08 January, 2009

On Being Alone

My daughter does not want to marry despite the fact that she dresses up as a bride from time to time.  She just doesn't want, at this point in her life, to marry.  When the opportunity arose, I asked her why. 

 "Because being alone is fine.  You like being alone, so I think I will like it too."

 "Being alone is nice sometimes," I commented, "but it is nice not to be alone too."

 And then I was stuck.  My daughter sees me happy and content with my life, which I am.  For her this means that one is happy and content without being married, which I am.  She doesn't see that I would be happy and content in a committed relationship as well.  She doesn't see that there are times when I really would like to share the experience of parenting and living, not to mention those times when I crave male companionship and intimacy in all its forms.

There is something that comes with a relationship that is intangible.  It is the intimacy that one can't explain, especially to a child.  Being on my own is great.  I have a house to myself, do my own scheduling, do not divide my attention too much, and have lots of energy and time to give to her.  This is what she knows; this is what she likes.  For her, my not being in a relationship or married is wonderful as it is for me most of the time. 

But not all the time. 

There are times, especially over the last year, when I have noted the drawbacks of not having that companion; when I have observed that life seems that much more challenging or more… isolated… without a person with whom I can share it. 

As my daughter has watched me enjoying life and making everything work, I have craved a warm embrace at the end of two medical situations.  As she skips and dances and plays, I wonder how I will get through the possible deaths of my grandparents in the near future.  I will get through it, but how much easier that might be were I able to lean on someone during the process.  While she spins, walks on Pointe, and dreams, my heart fills with love and the knowledge that I would love to share it with someone.  The Diva notes that sometimes she feels like a parent to me – and I wonder if that isn’t partially because there is no other adult to parent her?  Our house and lives run like a well oiled machine most of the time, a machine that depends a lot on team work – hers and mine!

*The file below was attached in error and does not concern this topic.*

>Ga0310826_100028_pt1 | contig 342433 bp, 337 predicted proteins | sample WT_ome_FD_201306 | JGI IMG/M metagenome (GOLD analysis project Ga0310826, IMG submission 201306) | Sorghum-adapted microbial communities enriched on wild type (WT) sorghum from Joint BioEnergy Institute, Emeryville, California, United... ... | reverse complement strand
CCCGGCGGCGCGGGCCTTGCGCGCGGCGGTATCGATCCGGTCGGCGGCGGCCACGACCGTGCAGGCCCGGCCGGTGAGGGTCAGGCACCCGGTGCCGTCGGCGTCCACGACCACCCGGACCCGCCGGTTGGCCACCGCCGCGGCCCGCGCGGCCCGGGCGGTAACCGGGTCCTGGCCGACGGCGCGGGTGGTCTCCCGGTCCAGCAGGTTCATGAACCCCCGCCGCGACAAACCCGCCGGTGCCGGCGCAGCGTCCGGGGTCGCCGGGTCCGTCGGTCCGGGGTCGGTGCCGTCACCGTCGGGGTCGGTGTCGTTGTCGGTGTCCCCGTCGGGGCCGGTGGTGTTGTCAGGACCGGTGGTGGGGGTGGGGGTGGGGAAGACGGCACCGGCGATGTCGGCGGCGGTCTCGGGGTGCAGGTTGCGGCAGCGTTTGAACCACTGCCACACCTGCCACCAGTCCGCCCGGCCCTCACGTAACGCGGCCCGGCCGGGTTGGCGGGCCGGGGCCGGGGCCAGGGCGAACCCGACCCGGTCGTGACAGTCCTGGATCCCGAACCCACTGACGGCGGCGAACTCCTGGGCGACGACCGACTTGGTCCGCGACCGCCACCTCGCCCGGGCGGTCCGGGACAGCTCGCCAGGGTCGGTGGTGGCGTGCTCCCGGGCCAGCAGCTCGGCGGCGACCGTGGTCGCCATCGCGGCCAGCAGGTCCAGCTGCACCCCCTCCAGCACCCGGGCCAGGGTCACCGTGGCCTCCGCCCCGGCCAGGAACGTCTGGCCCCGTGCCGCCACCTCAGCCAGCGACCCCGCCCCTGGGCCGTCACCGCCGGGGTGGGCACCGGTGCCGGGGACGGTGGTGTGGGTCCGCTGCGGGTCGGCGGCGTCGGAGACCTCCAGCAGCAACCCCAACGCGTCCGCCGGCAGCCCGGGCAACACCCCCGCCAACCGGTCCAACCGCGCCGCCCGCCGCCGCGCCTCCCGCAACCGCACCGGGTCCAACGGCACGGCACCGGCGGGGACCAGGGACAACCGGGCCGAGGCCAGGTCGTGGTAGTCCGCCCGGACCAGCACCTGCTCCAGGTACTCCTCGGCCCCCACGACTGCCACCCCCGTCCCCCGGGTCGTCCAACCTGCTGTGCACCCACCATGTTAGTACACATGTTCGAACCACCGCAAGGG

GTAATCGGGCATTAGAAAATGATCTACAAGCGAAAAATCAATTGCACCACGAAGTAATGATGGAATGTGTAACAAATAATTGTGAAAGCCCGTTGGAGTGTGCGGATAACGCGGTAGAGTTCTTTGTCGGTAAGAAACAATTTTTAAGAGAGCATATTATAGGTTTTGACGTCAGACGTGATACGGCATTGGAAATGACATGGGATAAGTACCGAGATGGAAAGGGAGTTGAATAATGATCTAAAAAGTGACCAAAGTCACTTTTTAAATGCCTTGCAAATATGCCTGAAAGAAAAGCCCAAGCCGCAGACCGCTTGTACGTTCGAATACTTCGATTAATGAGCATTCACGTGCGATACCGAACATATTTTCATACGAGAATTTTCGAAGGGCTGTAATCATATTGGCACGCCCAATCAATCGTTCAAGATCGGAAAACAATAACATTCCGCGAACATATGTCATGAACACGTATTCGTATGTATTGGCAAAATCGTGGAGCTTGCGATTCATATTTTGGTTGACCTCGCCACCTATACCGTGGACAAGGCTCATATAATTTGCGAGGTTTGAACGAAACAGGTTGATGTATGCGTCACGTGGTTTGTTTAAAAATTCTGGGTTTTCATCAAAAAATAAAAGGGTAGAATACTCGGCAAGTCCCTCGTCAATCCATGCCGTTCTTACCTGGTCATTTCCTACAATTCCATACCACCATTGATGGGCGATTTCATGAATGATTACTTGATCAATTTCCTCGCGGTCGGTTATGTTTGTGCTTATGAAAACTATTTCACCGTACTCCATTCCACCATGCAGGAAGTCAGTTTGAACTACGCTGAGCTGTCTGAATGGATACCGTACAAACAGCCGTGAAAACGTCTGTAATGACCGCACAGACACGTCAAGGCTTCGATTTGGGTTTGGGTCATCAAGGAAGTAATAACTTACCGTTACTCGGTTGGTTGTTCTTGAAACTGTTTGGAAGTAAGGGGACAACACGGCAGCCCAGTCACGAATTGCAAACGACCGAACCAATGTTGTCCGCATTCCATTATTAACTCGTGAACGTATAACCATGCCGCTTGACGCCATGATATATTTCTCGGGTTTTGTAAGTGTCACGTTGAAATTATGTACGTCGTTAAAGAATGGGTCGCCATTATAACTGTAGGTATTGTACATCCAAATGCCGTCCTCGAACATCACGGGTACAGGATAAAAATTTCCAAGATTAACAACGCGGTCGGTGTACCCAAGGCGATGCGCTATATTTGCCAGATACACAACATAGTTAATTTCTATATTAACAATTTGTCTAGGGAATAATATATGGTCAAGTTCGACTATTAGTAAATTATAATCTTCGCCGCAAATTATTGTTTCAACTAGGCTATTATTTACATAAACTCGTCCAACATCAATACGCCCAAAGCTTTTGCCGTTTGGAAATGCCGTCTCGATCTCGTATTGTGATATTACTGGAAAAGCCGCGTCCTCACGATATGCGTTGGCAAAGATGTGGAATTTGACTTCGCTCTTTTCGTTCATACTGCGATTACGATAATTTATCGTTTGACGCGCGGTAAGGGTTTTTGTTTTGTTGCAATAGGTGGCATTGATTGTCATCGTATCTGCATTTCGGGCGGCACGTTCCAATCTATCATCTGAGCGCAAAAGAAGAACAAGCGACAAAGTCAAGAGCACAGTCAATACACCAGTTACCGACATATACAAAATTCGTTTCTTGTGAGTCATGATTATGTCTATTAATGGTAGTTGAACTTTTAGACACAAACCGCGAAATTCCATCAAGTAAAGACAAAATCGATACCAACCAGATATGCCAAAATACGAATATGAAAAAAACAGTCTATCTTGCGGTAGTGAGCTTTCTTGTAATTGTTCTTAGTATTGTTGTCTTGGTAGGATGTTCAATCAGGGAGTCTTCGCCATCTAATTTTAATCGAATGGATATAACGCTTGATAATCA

For the most part, I am fine without that other adult in the house.  I like my life as it is despite cravings now and again… and the desire to be held or even just to feel that body in the bed next to me.  I miss the enrichment that comes from another adult; a differing perspective; a sense of silliness and life that varies from mine.  

It is important, to me, that the Diva realize that she can be happy without a relationship.  She can be happy doing her own thing.  It is also important that she learn that there is much a solid relationship has to offer.  The challenge is how to teach her that?  How do I teach her or show her the wonders of having a man in the house and in our lives when, well, there really isn’t one around that often?


I believe I am teaching her, in a round about way, to be confident and self sufficient.  I am teaching her to love her life regardless of where the path leads… and I am probably teaching her that men are wonderful – they live somewhere else and visit.


Mike said...

Well that's probably a load off your mind that you don't have to go shopping for wedding dresses this year. Our kids learn what they see. It will never be all encompassing, but it will be the best we can do.

mama llama said...

Ah dahling, you are inheriting my sighs. Don't start...they say that each time you sigh takes a minute off your life! :)

I have honestly never felt more alone than when married. Perhaps my ideal of marriage was too high. Who knows. What I do know was that I *felt* alone, no matter what He says he felt he did, during many crucial, painful turning points in my life when I thought a partner was supposed to be so much more...

What exactly? I don't know. But not what I had.

We do learn what we see.

Nice reflections. Be well, TE.

dadshouse said...

What a wonderful post! I think you are teaching your daughter a great thing in being happy alone. She can carry that with her into a relationship. As long as she sees relationships modeled somewhere, I think she'll be fine.

No then, go find a man! (kidding. Find one if you want one.)

T said...

I do agree with Dads that you are teaching her wholeness. A whole person entering into a relationship is much better than one seeking a relationship to complete her.

You are giving her a wonderful life and self-esteem. Neither of you may need a man but perhaps both of you may want one at some point to share your lives with. I wouldn't worry about it at this point. Celebrate her independence! And yours too!

single mom seeking said...

"T" commented about how often I sighed when she visited... uh oh.

This post really resonated with me. Wow.

I'm working on something about relationships now... and my daughter, too, thinks our life is perfect as it is: mother-daughter, all that one-on-one attention and love. What could be better?